Jonze explores everything with the beautiful, haunted ‘Her’

Jonze explores everything with the beautiful, haunted 'Her' (Image 1)

I must admit, before I discuss “Her” at all, that I have cherished every Spike Jonze film to date.

I look forward to his films because his films don't just ask questions, they demand your thoughts and introspection. He shoots with a much simpler style than most of his fast-cutting contemporaries. He loves long takes with snail-paced camera movement.

In a world where most directors appear afraid of long takes, Jonze is the man who isn't scared of sticking with one so long it becomes awkward.

I'm pretty sure he relishes the awkward, and “Her” is his most awkward film yet. It features several extremely long takes of Theodore (Joaquin Phoenix) talking to his computer and some really weird sexual situations.

Jonze takes a lot of chances with “Her,” which he also wrote. It's ambitious and curious at the same time as he explores love, lust, hate, heartbreak, guilt, loneliness, friendship and the ever-changing nature of existence.

Anyone else telling this story would keep the focus on the relationship Theodore has with his computer's self-aware operating system (voiced by Scarlett Johansson). But Jonze's curiosity doesn't stop with one interpersonal relationship. He's curious how the world around will respond and delves head-first into an odd new fetish created by the emergence of self-aware technologies.

“Her” is set somewhere in the not-too-distant future and follows the separated, but not divorced, Theodore.

He works as a personal letter writer, which is a weird job anyway. People who want to send a personal letter to their spouse or grandkid provide the gist of what the letter should say, at which point Theodore makes it sound genuine and heartfelt. The job itself opens up two big ideas. First and foremost, are we really so lazy that we're willing to pay someone to write a friggin' letter to Mom? Secondarily, how can someone who captures genuine emotion with his writing be as cold and lonely in his day-to-day life as Theodore?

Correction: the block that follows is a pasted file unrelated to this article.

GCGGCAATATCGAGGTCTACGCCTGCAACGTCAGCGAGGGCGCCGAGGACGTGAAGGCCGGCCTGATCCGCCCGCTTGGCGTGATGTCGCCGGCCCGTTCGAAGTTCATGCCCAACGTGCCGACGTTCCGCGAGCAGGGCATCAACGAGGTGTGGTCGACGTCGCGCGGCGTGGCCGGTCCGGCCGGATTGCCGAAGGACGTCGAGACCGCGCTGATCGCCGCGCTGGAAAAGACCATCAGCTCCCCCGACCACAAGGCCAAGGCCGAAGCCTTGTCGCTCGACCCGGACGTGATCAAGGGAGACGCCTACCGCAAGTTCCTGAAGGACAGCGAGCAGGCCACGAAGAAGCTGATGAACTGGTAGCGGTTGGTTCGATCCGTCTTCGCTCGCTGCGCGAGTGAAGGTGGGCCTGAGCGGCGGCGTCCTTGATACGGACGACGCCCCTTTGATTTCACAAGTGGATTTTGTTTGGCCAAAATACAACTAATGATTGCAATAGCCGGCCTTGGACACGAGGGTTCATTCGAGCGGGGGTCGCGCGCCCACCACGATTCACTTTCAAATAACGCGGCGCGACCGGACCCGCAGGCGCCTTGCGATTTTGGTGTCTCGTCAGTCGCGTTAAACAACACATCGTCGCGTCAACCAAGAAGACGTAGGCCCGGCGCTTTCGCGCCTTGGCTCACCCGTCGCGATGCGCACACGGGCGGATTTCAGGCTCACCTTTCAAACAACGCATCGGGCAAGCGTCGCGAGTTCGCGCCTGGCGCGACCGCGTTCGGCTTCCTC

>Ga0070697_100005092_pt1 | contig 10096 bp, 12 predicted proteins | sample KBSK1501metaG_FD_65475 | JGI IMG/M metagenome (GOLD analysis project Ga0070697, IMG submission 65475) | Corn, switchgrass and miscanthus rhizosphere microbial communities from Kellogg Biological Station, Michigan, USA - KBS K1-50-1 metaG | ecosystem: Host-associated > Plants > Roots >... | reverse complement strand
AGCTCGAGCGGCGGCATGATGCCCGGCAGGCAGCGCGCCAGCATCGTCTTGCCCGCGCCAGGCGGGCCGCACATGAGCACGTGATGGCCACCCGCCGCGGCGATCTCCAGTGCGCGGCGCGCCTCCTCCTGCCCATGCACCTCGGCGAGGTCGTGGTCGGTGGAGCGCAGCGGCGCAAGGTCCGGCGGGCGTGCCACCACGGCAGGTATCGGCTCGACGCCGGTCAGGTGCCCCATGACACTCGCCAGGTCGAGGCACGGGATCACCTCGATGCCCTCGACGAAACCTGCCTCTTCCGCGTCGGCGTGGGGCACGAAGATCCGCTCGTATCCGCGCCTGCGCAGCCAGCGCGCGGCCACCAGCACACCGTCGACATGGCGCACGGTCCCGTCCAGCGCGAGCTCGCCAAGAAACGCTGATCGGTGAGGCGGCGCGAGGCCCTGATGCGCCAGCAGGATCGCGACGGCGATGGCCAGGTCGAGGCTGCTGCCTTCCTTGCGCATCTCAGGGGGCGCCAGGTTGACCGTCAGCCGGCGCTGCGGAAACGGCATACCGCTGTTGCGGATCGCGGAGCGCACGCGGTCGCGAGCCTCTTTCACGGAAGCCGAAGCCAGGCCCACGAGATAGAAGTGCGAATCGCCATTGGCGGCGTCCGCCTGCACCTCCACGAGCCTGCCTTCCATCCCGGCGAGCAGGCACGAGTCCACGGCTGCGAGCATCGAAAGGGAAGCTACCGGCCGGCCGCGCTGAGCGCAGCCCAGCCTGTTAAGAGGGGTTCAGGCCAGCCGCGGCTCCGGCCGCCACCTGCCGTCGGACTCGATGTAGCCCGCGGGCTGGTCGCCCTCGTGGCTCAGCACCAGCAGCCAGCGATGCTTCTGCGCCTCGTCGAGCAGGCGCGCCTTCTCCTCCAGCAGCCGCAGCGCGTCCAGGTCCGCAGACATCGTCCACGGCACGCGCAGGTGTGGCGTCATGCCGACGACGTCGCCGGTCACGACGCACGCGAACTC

Now enter Theodore's new computer operating system.

It's equipped with a super sexy voice and matures exponentially. Theodore and his operating system quickly fall in love, but Theodore is a grown man who matures at a normal human rate and has one conversation at a time. His operating system, on the other hand, is maturing rapidly.

Most storytellers have feared the idea of machines turning against you when they become self-aware. Jonze seems to fear the idea of machines getting quickly bored with us when they become self-aware.

While almost every element of this film is weird or different, the elements fit together just right. Cinematographer Hoyte Van Hoytema's images are both melancholic and dreamlike — colors seem muted, even in rooms full of prime colors, and everything looks slightly stale.

Phoenix and Amy Adams, who plays Theodore's lifelong friend, capture all sorts of weird emotions as they earnestly discuss the impacts their new “friends” are making in their lives.

Almost every scene is uncomfortable and the answers to some (if not most) of the questions raised are depressing (especially for anyone asking similar questions in their day-to-day life).

“Her” is one of the most unique experiences I've had in a while. It's subtly beautiful and simultaneously optimistic and pessimistic, romantic and jaded, energetic and tired. I think that whether an audience member leaves the theater happy or sad will have more to do with their mind than the film.

Jonze wrote and directed the film fearlessly, asking a thousand questions without answering hardly any. It's a film crafted to inspire great conversation.

It's also fascinating, warm, funny, depressing and endearing. I'm sure that “Her” is going to inspire fascinating discussions for years to come.

“Her” is rated R for language, sexual content and brief graphic nudity.

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